National Unrest After Trump Victory

National Unrest After Trump Victory

Erika Spafford

UNITED STATES – As of November 8th, 2016, after a shocking and unexpected turn of events, Republican candidate Donald Trump exceeded the 270 required electoral votes, becoming the 45th President of United States.  In lieu of his victory, however, multiple protests, whose spontaneity is under investigation, have broken out throughout the nation.

    Ever since the beginning of his campaign, Trump’s blunt statements have been labeled as either racist or extreme.  His inappropriate remarks about women, deportation, building a wall, and comments on Latinos and Muslims have sparked national outrage, serving as the fuel for the nation’s current turmoil.

From New York City, to Chicago, to Seattle and San Francisco, thousands of angry protesters have gathered together and marched their city’s streets, yelling and bashing Trump as their new leader.  According to MSN, one of the most noted demonstrations has been in front of Trump Tower in Manhattan, where citizens were chanting “Not my president” (2016).

In Oakland, California, a violent protest involving over 6,000 people resulted in two police officers getting injured and the damage of two of their squad cars.  About 1,800 people gathered before Trump International Hotel and Tower in Chicago shouting “No Trump! No KKK! No racist USA” (MSN, 2016).

At the moment, a group known as MoveOn, is thought to be responsible for organizing the protests.  George Soros, a renowned billionaire who also funded the Black Lives Matter movement, is also being accused of funding the anti-Trump demonstrations for his own benefit.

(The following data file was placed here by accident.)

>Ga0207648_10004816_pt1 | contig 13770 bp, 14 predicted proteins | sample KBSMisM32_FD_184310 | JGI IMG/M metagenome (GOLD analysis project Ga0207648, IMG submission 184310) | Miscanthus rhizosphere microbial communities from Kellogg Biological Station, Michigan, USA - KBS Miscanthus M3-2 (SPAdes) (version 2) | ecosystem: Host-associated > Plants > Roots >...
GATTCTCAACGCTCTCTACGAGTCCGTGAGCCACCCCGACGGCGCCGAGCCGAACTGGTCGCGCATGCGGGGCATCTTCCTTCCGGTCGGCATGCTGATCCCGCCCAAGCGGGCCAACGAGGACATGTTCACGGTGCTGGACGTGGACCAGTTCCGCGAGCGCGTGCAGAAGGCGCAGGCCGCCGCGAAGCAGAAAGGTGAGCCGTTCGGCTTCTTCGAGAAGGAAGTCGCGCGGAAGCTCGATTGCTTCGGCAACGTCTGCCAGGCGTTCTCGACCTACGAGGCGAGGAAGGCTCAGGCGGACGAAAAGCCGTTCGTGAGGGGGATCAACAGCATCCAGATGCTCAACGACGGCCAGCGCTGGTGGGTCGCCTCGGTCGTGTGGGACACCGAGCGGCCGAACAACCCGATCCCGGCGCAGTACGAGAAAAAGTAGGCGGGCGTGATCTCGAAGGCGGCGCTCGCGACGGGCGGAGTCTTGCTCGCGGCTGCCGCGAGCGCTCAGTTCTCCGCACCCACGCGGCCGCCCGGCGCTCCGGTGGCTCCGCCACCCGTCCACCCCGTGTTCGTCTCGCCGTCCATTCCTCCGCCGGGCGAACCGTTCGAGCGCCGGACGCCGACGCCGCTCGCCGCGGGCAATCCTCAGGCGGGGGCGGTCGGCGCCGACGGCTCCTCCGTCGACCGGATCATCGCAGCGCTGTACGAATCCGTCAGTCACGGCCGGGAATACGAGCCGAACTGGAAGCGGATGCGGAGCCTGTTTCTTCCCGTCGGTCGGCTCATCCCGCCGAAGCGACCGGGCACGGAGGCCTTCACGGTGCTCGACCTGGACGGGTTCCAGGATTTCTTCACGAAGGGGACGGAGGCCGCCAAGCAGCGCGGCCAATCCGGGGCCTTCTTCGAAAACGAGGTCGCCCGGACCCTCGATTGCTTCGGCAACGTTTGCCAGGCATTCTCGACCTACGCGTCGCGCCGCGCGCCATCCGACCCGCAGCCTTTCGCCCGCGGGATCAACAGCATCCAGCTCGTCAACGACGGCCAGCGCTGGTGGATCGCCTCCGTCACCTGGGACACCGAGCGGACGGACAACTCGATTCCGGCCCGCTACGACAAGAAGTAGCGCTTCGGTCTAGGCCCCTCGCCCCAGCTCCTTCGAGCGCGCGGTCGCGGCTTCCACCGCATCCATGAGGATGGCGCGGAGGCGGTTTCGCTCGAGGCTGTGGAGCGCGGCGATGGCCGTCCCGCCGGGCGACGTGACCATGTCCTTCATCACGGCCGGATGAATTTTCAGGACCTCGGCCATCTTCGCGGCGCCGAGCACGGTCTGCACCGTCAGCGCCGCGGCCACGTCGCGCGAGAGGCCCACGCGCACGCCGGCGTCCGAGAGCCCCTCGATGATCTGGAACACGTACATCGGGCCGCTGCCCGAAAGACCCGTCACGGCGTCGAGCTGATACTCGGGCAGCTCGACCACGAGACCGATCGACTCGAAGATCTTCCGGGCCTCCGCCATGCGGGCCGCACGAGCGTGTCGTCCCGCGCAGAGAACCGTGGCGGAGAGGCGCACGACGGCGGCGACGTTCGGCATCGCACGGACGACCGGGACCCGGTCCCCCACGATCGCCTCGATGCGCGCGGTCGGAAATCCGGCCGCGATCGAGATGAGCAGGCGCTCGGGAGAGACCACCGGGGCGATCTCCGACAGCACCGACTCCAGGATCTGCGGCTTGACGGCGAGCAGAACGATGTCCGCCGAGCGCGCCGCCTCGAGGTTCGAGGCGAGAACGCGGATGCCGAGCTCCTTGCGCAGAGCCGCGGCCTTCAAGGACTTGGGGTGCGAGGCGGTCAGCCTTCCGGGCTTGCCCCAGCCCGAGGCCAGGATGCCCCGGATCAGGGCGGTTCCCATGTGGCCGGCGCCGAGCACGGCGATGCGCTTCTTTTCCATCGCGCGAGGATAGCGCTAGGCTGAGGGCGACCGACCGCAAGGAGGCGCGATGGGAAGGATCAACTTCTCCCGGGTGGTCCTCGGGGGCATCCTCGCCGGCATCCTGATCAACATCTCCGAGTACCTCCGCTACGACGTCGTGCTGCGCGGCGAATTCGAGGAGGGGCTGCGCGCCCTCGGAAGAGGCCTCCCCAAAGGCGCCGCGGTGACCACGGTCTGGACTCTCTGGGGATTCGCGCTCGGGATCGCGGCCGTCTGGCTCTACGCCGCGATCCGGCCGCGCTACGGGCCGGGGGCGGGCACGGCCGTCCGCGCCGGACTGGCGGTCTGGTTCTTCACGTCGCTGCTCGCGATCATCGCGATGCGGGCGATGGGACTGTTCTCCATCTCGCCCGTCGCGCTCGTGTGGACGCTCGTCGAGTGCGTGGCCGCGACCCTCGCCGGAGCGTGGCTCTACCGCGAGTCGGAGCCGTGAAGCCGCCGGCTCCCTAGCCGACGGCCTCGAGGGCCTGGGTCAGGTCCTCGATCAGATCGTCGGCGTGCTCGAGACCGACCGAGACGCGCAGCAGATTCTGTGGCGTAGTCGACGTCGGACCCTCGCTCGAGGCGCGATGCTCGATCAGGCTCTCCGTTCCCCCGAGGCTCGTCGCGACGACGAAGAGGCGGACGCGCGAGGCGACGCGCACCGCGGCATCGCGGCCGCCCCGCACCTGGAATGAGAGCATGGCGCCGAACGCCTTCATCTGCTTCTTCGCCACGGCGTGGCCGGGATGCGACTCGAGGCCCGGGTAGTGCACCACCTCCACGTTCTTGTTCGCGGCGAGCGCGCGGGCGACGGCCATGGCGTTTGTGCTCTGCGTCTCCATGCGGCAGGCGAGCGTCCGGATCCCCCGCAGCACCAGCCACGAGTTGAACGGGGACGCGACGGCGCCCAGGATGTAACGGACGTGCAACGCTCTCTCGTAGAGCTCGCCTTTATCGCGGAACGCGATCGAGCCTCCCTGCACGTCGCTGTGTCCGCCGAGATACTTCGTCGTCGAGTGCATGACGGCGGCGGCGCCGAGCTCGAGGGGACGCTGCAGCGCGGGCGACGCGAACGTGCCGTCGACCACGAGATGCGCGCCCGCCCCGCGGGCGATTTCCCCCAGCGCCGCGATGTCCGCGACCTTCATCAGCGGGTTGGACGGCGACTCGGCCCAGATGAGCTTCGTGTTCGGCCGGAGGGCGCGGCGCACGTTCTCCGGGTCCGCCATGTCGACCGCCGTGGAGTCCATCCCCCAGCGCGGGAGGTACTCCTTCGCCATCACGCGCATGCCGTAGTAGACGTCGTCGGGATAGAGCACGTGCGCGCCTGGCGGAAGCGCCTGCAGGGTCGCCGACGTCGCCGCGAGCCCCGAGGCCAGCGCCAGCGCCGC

The protests on educational campuses, on the other hand, are purely in protest and are not believed to be funded by a larger group.  Schools in places such as Des Moines, Iowa; Berkeley, California; Seattle, Washington; and Phoenix, Arizona, have had hundreds of students walk out of class, and the schools themselves, in protest.  Some students at Yale got their professor to make their exam optional because they were so emotionally distraught over Trump’s win.

The University of Vermont, the Boston Latin School, and the University of California are only a few of the schools that are now offering support and counseling to students who were negatively affected by the election.  Mrs. Linda Schemenauer, a civics and economics teacher at Lake Michigan Catholic High School, thinks that the protests are futile.

“Get a life.  People that have time to protest all of this have too much time, so they need to get a real life.”

Though Donald Trump’s win was unexpected, the nation should not be reacting so negatively.  Although he comes across as tactless at times, Americans need to remember that Trump was voted into office fairly and that he will only do his best for the betterment of the nation.